Right now, that general sense of uneasiness you feel is the knowledge that you can't head over to Wikipedia and look up what year the Peloponnesian War started or find out which episode of 'Diff'rent Strokes' Nancy Reagan was on. (Answers: 431 BC and  'The Reporter.') Thanks to Wiki going dark to protest the SOPA and PIPA bills, you're likely at a loss for facts and useless trivia, wandering the streets accosting random people until someone tells you which movie Arnold Schwarzenegger costarred with Jim Belushi in. (Answer: 'Red Heat.')

But there was a time when people not only cracked heavy books to get their facts, they ordered them off TV and waited 6-8 weeks to receive them. Ladies and gentlemen, we give you the fabled "Encyclopedia Britannica."

You see, many, many years ago, if you wanted to, say, learn all about elephants, you had to order the Encyclopedia Britannica, an epic series of reference books that would be sent to you piecemeal in the mail. Yes, you got each book individually.

What if you wanted to look up "ocelots" and you just got the "A-J" volume? Too bad. Wait another 6-8 weeks. Oh, and that's after you called a 1-800 number to order the Britannica booklet which then lets you place your order for the multi-volume collection. (A day without Wikipedia doesn't seem so bad, huh?)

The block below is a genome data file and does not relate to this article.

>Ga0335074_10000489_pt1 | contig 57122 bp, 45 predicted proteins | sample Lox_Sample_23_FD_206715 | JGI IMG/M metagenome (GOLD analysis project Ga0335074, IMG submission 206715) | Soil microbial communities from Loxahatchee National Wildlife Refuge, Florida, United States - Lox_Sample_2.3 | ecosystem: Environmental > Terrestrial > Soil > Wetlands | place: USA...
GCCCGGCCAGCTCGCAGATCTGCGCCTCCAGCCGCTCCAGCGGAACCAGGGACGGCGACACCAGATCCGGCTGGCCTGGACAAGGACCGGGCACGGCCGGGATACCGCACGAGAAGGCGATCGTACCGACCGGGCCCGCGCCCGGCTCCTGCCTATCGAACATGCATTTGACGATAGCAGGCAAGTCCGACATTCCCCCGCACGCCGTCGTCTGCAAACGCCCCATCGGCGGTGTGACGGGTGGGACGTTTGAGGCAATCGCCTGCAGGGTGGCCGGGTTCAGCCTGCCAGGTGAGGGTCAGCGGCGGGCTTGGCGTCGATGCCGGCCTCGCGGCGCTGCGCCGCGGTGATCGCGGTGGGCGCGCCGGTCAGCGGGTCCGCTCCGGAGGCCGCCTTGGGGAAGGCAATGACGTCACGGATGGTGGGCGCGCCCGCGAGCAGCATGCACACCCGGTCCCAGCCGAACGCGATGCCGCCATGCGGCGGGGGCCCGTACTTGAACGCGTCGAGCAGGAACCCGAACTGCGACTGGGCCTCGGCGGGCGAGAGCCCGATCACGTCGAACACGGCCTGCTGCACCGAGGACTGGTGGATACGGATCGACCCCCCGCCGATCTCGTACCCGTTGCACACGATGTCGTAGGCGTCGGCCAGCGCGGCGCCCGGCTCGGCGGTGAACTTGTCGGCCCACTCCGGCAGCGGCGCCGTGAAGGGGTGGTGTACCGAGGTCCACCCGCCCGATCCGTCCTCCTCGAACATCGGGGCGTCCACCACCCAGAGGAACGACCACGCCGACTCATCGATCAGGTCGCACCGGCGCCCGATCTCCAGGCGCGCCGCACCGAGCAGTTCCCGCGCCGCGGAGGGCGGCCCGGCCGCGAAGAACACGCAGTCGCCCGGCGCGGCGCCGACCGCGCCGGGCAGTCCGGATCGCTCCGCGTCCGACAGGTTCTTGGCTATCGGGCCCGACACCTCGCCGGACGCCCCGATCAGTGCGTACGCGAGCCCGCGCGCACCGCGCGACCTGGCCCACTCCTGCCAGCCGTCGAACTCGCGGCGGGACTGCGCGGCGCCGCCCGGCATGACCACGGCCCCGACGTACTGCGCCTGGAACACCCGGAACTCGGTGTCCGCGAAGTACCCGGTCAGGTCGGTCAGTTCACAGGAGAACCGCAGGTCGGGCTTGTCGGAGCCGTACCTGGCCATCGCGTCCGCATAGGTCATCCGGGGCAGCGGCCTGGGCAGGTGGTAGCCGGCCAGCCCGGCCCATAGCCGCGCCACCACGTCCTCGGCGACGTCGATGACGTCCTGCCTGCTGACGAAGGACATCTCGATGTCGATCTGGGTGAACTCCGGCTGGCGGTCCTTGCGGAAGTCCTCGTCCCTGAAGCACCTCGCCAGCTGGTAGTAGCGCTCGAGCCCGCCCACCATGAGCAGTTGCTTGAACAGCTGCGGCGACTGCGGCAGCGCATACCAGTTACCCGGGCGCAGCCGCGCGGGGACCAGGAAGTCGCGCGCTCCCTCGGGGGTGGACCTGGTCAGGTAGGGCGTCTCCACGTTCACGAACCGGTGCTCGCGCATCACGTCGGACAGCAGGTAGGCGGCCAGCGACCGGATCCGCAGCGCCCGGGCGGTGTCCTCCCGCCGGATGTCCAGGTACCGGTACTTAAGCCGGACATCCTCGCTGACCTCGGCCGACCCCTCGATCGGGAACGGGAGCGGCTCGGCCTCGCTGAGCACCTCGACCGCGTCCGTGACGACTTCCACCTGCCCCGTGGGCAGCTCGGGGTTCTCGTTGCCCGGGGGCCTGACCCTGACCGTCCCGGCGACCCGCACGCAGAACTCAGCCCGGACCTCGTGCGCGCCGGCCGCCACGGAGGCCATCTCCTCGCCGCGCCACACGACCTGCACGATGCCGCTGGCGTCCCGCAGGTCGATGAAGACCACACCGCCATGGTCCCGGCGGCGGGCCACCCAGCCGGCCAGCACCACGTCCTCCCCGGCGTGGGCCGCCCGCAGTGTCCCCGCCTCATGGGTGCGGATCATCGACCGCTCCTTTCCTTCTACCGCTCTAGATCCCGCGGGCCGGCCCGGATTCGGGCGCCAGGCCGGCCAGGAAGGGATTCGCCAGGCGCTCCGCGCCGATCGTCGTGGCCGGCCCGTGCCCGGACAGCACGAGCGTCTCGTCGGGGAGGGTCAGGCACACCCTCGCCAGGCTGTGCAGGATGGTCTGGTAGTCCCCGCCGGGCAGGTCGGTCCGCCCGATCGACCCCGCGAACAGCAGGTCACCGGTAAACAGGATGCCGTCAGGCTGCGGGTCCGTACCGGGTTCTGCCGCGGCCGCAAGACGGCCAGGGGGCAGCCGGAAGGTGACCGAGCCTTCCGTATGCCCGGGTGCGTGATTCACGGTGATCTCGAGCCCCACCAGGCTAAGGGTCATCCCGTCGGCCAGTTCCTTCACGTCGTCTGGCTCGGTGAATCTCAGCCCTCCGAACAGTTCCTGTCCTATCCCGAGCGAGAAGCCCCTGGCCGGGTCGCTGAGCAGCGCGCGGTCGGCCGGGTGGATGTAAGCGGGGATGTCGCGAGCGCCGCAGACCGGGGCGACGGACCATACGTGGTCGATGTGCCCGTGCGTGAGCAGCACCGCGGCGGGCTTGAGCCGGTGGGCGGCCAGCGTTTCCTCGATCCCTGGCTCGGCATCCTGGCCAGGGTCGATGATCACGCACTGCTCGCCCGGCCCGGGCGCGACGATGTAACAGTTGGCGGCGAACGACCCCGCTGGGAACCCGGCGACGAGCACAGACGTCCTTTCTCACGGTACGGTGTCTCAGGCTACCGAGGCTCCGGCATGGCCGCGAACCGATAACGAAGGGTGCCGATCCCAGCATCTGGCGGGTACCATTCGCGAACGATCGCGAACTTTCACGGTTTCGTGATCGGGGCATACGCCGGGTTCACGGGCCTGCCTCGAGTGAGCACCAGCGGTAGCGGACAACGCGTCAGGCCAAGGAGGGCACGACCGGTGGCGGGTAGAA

Children of the '90s remember a series of ads starring a geeky teenager extolling the virtues of Britannica while bantering with an omniscient narrator. (The teenager was played by Donavan Freberg, son of famed ad man and satirist Stan Freberg who voiced the deadpan narrator.) In a meta-conceit entirely lost to time, teenage Donavan started every ad by referencing the Britannica ads he starred in as a kid a decade prior. ("Remember me? I'm the kid who had a report due on space.")

Britannica is still around today as a "website," whatever that is, but we prefer to remember it as an unwieldy set of oversized books. Take a trip down memory lane with some vintage Encyclopedia Britannica ads. According to the 1985 ad, it's your "key to the information age." Because what else are you going to do until Wiki comes back? Read a book? (Update on 3/14/12: Encyclopedia Britannica has announced they are going digital-only.)